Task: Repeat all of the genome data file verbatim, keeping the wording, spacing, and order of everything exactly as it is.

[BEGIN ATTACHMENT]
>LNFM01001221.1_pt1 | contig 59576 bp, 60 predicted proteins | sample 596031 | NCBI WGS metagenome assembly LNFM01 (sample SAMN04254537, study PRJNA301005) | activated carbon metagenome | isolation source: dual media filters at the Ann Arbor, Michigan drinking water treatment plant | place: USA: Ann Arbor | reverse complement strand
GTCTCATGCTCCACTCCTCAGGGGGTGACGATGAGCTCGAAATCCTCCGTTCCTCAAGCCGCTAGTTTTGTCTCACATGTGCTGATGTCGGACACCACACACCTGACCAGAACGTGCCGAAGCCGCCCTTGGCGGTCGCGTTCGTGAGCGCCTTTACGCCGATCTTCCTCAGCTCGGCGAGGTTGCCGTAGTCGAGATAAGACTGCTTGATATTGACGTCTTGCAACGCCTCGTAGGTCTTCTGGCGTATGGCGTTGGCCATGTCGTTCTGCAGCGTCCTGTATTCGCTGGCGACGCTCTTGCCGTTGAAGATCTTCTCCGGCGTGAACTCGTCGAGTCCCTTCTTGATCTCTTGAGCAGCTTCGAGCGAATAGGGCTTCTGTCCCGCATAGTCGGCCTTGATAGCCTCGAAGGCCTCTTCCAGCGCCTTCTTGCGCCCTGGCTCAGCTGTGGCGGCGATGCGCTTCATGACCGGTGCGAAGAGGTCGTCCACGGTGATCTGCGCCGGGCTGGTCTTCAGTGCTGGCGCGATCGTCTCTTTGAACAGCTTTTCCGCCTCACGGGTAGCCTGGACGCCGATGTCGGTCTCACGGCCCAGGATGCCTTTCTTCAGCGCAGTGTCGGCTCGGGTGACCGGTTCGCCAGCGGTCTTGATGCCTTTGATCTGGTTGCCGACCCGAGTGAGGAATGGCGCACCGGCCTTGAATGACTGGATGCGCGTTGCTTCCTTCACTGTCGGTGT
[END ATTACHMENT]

>LNFM01001221.1_pt1 | contig 59576 bp, 60 predicted proteins | sample 596031 | NCBI WGS metagenome assembly LNFM01 (sample SAMN04254537, study PRJNA301005) | activated carbon metagenome | isolation source: dual media filters at the Ann Arbor, Michigan drinking water treatment plant | place: USA: Ann Arbor | reverse complement strand
GTCTCATGCTCCACTCCTCAGGGGGTGACGATGAGCTCGAAATCCTCCGTTCCTCAAGCCGCTAGTTTTGTCTCACATGTGCTGATGTCGGACACCACACACCTGACCAGAACGTGCCGAAGCCGCCCTTGGCGGTCGCGTTCGTGAGCGCCTTTACGCCGATCTTCCTCAGCTCGGCGAGGTTGCCGTAGTCGAGATAAGACTGCTTGATATTGACGTCTTGCAACGCCTCGTAGGTCTTCTGGCGTATGGCGTTGGCCATGTCGTTCTGCAGCGTCCTGTATTCGCTGGCGACGCTCTTGCCGTTGAAGATCTTCTCCGGCGTGAACTCGTCGAGTCCCTTCTTGATCTCTTGAGCAGCTTCGAGCGAATAGGGCTTCTGTCCCGCATAGTCGGCCTTGATAGCCTCGAAGGCCTCTTCCAGCGCCTTCTTGCGCCCTGGCTCAGCTGTGGCGGCGATGCGCTTCATGACCGGTGCGAAGAGGTCGTCCACGGTGATCTGCGCCGGGCTGGTCTTCAGTGCTGGCGCGATCGTCTCTTTGAACAGCTTTTCCGCCTCACGGGTAGCCTGGACGCCGATGTCGGTCTCACGGCCCAGGATGCCTTTCTTCAGCGCAGTGTCGGCTCGGGTGACCGGTTCGCCAGCGGTCTTGATGCCTTTGATCTGGTTGCCGACCCGAGTGAGGAATGGCGCACCGGCCTTGAATGACTGGATGCGCGTTGCTTCCTTCACTGTCGGTGT